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FXpansion Bloom, Maul & Etch

Modulation-based Effects Plug-ins For Mac OS & Windows
Published November 2013

A powerful modulation system means there's more to FXpansion's delay, filter and distortion effects than meets the eye.

FXpansion are perhaps best known for virtual instruments such as their massive BFD series of virtual drum kits, but over the last couple of years, they've also released quite a few plug-in effects and processors. The three under review here are, respectively, a delay, a filter and a distortion effect, and all three use FXpansion's Transmod Modulation Matrix, also deployed in the company's Synth Squad and Tremor plug-ins. See the box for details of how this works.

All three plug-ins are 64-bit compatible and are available in VST, AU and RTAS plug-in formats, supporting Mac OS 10.6.2 and Windows 7 — there's no AAX support at the time of writing. Authorisation takes place online, and all three plug-ins have a free demo period if you'd like to have a play before you buy — always a welcome option.

As well as a three-band equaliser, Bloom's EQ page allows you to configure the order of the various effects blocks.

Blooming Marvellous

Bloom is, in essence, a delay effect, though of course you wouldn't expect a delay plug-in from FXpansion to be anything close to normal, and thanks to Transmod it isn't. The core of the plug-in is a stereo delay line that can be switched to provide a digital, analogue (CCD) or tape-like character. Additional effects comprise overdrive, filtering, saturation, dynamics, frequency shifting and chorus; the placement of these effects in the audio chain can be adjusted via the EQ/Routing page tab, so you can opt to process only the feedback path or the overall delay sound. A pair of EQ blocks are available, one in the effect chain and the other at the delay output. A reverb-style diffusion module can be placed in one of three positions in the audio chain, and as well as the LFOs, envelope follower and Sample & Hold module, the Transmod modulation sources include a set of step sequencers.

The layout of this plug-in looks somewhat synth-like, with waveform displays at the top of the main screen for the two Transmod LFOs, the envelope follower and the Sample & Hold section. Three tabbed pages get you into the Modulators, Sequencers and EQ/Routing page: the latter is used both to access the controls for the two sets of equalisers and to change the signal-path position of the Diffusion section and the effects block. When modulation sources are running, the pointers on the target controls move to show you what is going on.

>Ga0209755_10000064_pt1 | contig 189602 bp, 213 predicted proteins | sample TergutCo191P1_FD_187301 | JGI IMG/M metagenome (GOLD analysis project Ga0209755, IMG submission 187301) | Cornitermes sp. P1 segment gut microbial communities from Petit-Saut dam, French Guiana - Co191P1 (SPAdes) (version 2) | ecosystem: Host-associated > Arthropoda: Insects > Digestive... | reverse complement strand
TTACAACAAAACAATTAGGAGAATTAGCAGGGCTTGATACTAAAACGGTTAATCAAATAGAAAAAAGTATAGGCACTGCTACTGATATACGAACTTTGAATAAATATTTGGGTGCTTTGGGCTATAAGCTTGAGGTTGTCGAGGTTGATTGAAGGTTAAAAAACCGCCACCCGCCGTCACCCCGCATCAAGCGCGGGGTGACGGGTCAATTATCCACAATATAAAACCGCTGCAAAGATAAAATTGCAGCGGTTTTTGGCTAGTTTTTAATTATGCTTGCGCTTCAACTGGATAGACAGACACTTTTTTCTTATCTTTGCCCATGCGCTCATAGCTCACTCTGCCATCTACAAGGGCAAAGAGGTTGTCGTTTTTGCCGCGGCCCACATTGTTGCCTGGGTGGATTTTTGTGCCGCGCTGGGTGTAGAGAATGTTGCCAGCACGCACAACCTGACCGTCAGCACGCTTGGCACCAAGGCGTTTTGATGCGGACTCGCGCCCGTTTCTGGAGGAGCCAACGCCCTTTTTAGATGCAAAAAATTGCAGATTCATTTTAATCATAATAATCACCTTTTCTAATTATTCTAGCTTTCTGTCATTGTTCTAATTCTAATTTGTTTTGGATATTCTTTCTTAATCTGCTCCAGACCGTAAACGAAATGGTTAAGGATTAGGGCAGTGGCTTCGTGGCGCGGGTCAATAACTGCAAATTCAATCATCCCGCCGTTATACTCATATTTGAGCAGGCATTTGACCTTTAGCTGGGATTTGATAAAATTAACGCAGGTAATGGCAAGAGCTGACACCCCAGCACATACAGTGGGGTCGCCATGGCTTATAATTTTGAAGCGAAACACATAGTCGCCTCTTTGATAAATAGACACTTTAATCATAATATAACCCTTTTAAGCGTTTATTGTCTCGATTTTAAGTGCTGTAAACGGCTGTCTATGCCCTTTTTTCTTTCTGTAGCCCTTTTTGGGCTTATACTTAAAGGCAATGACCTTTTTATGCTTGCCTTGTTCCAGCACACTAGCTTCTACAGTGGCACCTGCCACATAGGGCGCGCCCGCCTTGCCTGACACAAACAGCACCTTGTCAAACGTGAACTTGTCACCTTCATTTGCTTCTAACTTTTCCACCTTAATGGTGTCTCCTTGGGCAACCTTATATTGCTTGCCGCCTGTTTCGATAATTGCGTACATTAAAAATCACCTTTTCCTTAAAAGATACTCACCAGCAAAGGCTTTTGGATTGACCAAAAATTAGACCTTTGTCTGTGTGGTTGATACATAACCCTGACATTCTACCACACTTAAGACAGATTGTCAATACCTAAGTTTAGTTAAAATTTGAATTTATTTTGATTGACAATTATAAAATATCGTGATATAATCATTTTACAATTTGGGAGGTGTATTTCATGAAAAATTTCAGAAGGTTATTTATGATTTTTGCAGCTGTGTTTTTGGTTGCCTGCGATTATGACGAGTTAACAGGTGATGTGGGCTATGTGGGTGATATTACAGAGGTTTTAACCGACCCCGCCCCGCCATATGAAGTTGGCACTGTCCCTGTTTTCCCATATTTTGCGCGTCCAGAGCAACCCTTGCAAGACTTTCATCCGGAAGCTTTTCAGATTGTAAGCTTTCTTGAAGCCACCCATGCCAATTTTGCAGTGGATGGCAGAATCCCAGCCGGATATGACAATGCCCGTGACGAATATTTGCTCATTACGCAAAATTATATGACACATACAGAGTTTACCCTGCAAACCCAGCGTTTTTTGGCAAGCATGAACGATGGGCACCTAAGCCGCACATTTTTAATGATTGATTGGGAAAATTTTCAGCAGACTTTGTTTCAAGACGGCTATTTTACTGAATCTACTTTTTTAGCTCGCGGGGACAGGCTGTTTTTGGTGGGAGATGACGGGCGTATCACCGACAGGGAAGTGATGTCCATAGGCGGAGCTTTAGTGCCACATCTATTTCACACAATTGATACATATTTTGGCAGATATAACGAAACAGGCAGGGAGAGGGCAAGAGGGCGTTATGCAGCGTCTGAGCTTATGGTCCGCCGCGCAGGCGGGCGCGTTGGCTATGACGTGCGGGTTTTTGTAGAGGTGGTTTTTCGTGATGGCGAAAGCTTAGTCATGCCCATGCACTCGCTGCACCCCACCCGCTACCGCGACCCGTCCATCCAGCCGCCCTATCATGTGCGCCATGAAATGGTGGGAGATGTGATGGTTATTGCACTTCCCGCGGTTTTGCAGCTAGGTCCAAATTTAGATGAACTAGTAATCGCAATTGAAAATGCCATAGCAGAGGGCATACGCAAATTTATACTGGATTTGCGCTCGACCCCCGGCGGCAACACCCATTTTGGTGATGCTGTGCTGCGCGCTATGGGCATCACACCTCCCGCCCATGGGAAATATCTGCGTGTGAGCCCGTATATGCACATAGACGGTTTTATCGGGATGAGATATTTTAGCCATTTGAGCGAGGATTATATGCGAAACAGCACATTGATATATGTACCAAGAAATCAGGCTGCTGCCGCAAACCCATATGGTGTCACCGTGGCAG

Even the sequencing side of things is more comprehensive than it might appear, as there are actually three separate step sequencers that can be routed to the delay time, the Freeze control (which loops whatever is in the buffer) and the Reverse function, or be routed to any other parameters using Transmod. The sequencers lock to the song tempo, but each can be set to different note divisions.

The Transmod section occupies the top half of the Bloom interface. In this case, LFO2 is set to modulate the delay time, but only over a limited range.

At the top of the screen are some switch-type controls, the first being Panic — a means of clearing the delay buffers when things get out of control. Saturate engages a level-dependent soft distortion algorithm.

The Active/Trails switch is an alternative to the Bypass control which allows any currently active delays to expire naturally rather than being cut off in their prime. SD/HD switching offers a choice between high-resolution processing at the expense of heavier CPU load or a lighter version that may exhibit some aliasing artifacts on some effect settings.

As you can see, there's quite a lot of depth to this plug-in, though once you've read the manual most things are pretty intuitive. As you might expect, there's a decent selection of categorised presets to give you some idea of what Bloom can do and they're a good place to start your explorations. It is possible to conjure up fairly authentic vintage tape echo sounds by using the modulation sections very subtly to impose some random flutter and LFO-driven wow, and a little dirt and filtering in the feedback chain to add to the authenticity — but then, there are lots of plug-ins that will do that for you. Things get far more interesting when the various sections are combined and the parameters modulated, where the sounds on tap range from beautifully lush and swirly to downright nasty and glitchy. For example, short delays with modulated feedback level and pitch-shift produce effects reminiscent of granular synthesis, while some patches even use a combination of excessive feedback and sequencer control to play repeating soundscapes with no user input at all. From industrial and grotesque to relaxing and chilled, it's all there, but be prepared to put in a little time to explore all the possibilities.

If you just need a delay that will play nicely and give you some extra shimmery sounds, then there are many viable alternatives, such as the excellent effects section of NI's Guitar Rig. However, when you need to conjure up more aggressive or off-the-wall effects, Bloom is going to be a hard act to follow.

Come Upstairs & See My Etch

Etch applies FXpansion's Transmod engine to a pair of resonant synth-style filters. Each of these can be switched between four modelled circuit types and various shapes including a comb filter. The implementation of Transmod in this case offers an ADSR envelope generator in addition to the LFOs, envelope follower and Sample & Hold section. Metering is supplied in the output section along with Level and Mix controls and, again, an oversampling mode allows for cleaner processing at the cost of more CPU overhead.

Each of Etch's two filters offers four different algorithms as well as a choice of shapes.

Distortion can be applied prior to the filters, with six selectable flavours available. A hard/soft adjustable compressor stage adds to the interest, and there's also a means of applying frequency modulation to the filter cutoff to create some very ring-modulator-like noises. Etch has a second set of audio inputs that can be selected as the FM source for either of the filters, as an audio source for the envelope follower or as an audio source for the Sample & Hold section. A high-pass filter can also be switched in to the side-chain filter.